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Crop Development Mixed Across the Midwest
South Dakota Ag Connection - 06/07/2023

The Spring of 2023 has been a mixed scenario for crop producers in the Upper Midwest, as they have tried to get this year’s corn and soybean crop planted and off to a good start. Favorable weather conditions in early May allowed for corn planting progress in many areas of the Midwest; however, heavy rainfall events during the second week of May slowed planting progress in the Northern Corn Belt and resulted in some poor corn emergence. A very warm and dry weather pattern during the last half of May allowed most of the corn and soybeans to be planted by months end and resulted in rapid germination and crop emergence. As we enter June, the crop concern has turned to lack of rainfall in many areas of the Midwest.

Total rainfall amounts across the Upper Midwest during the month of May were quite variable. Most areas received some precipitation during the first half of May, with portions of Southern Minnesota receiving excess rainfall that caused some crop loss. Since May 15, much of the Midwest and Central Plains regions received less than normal rainfall for the last half of May and early June. This trend is certainly raising concerns in some portions of the region as we head into the primary portion of the growing season for corn and soybeans.

The University of Minnesota Research and Outreach Center at Waseca recorded 6.42 inches of rainfall during May, with nearly 6 inches of rainfall occurring from May 6-15. This was 1.95 inches above the long-term average monthly precipitation for May at Waseca, which followed the April precipitation total 3.66 inches that was very near normal. From May 16 until June 5 the Waseca location has measured only .42 inches of precipitation. The U of M Southwest Research and Outreach Center at Lamberton received 5.82 inches of rainfall from May 7-15 and has received and has received nearly 1.5 inches of rainfall since May 15, which is nearly ideal. Total stored soil measurements at the Lamberton site on June 1 were above normal levels and very close to levels in early June of 2022; however, stored soil moisture levels are somewhat limited in the upper sections of the soil profile.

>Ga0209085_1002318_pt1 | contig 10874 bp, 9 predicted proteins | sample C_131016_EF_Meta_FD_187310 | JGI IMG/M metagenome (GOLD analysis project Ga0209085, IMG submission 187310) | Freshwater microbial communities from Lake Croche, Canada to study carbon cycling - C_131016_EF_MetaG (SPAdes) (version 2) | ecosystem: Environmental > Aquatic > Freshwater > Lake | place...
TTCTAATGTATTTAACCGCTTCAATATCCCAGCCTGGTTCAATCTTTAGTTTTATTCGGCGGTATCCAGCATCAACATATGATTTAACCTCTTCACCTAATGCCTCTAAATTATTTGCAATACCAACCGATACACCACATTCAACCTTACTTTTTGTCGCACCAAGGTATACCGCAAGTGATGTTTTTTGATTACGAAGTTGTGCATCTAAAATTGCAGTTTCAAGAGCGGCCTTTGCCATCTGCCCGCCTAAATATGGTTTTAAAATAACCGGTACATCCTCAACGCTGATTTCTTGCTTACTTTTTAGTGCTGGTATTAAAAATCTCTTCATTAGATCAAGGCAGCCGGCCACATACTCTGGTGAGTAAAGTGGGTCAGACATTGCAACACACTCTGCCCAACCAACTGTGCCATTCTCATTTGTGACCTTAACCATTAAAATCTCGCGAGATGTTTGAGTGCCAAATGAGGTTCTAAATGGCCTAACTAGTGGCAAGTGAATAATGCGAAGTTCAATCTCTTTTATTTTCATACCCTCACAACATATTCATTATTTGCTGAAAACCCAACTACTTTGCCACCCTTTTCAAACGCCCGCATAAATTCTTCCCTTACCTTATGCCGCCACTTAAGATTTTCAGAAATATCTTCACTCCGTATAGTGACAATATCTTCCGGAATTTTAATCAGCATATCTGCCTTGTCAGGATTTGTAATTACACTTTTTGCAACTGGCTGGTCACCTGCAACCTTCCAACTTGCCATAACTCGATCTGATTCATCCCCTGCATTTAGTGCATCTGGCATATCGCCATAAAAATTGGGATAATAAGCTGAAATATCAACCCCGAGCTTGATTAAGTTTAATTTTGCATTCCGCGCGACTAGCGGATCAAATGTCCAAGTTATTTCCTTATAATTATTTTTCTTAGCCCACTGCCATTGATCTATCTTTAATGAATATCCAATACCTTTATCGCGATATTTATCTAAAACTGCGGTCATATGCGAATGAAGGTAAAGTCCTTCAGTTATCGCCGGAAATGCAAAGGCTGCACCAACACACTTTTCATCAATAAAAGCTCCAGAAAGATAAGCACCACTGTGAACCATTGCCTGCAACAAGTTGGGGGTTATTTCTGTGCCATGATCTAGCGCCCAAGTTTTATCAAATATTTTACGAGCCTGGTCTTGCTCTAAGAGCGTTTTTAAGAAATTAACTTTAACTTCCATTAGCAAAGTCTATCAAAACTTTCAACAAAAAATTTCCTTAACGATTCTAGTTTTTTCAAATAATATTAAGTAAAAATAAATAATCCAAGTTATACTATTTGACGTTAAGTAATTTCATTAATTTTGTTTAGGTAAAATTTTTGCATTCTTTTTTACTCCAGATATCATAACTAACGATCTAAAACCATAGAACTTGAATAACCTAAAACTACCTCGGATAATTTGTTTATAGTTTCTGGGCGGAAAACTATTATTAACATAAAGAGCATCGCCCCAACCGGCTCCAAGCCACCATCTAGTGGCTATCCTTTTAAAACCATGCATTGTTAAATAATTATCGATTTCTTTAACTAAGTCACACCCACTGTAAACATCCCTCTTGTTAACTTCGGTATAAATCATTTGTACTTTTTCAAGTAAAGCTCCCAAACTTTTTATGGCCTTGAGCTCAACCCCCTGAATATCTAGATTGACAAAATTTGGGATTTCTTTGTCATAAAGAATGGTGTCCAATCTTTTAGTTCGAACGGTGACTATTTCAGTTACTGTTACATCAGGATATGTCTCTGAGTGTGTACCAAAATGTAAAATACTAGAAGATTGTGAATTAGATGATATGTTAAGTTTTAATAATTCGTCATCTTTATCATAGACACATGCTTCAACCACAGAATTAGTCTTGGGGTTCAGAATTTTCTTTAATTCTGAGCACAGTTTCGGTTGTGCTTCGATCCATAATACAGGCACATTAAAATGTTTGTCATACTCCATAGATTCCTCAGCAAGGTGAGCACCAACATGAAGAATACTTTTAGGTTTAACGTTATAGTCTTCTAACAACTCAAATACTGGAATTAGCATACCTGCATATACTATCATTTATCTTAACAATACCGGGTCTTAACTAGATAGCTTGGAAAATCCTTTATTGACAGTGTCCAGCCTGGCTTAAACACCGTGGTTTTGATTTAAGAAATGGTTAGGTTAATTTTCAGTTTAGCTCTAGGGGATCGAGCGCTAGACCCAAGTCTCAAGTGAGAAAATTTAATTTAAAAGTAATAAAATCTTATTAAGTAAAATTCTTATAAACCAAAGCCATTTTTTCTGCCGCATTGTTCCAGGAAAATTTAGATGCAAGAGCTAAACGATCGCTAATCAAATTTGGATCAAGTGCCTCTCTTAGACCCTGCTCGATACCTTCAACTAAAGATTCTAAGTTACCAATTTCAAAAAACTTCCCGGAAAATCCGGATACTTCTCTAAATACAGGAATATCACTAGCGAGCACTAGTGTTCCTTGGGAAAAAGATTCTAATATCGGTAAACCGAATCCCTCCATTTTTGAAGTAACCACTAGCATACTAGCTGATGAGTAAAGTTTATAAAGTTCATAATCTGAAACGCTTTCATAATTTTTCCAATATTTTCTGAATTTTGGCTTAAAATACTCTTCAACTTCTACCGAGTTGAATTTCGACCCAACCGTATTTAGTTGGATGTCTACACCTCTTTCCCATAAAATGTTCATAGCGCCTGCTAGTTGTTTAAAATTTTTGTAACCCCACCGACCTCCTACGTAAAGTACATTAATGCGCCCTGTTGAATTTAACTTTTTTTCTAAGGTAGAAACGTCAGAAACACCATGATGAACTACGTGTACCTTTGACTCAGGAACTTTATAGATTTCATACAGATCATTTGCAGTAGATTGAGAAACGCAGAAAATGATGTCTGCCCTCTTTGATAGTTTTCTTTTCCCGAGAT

A large portion of South Central Minnesota and adjoining areas of North Central Iowa dealt with excess precipitation from May 6-15, with several locations receiving 8-12 inches of total rainfall during that period. This resulted in thousands of acres of corn needing to be replanted due to drown-out conditions and poor crop emergence. A majority of the soybeans in the region, as well as the replanted and later-planted corn were not planted until the last week of May. Following the late planting dates, warm temperatures and limited rainfall have rapidly dried out topsoil conditions, which has resulted in poor and uneven crop emergence in some locations.

The latest U.S. Drought Monitor that was released on June 1 showed that about one-third of the primary corn production regions of the United States were experiencing some level of drought. Moderate to extreme drought conditions covered much of Kansas, Nebraska and Missouri, with moderate drought conditions extending into the western third of Iowa, southeast South Dakota, and extreme southwest Minnesota. A growing area of abnormally dry conditions extends from Iowa across the eastern Corn Belt States of Illinois, Indiana and Ohio, as well as in portions of South Dakota Wisconsin, and Central Minnesota. The corn and soybean crop in many of these areas is off to a good start but needs some rain to properly sustain young corn and soybean plants until they are able to draw on supplies of stored soil moisture.


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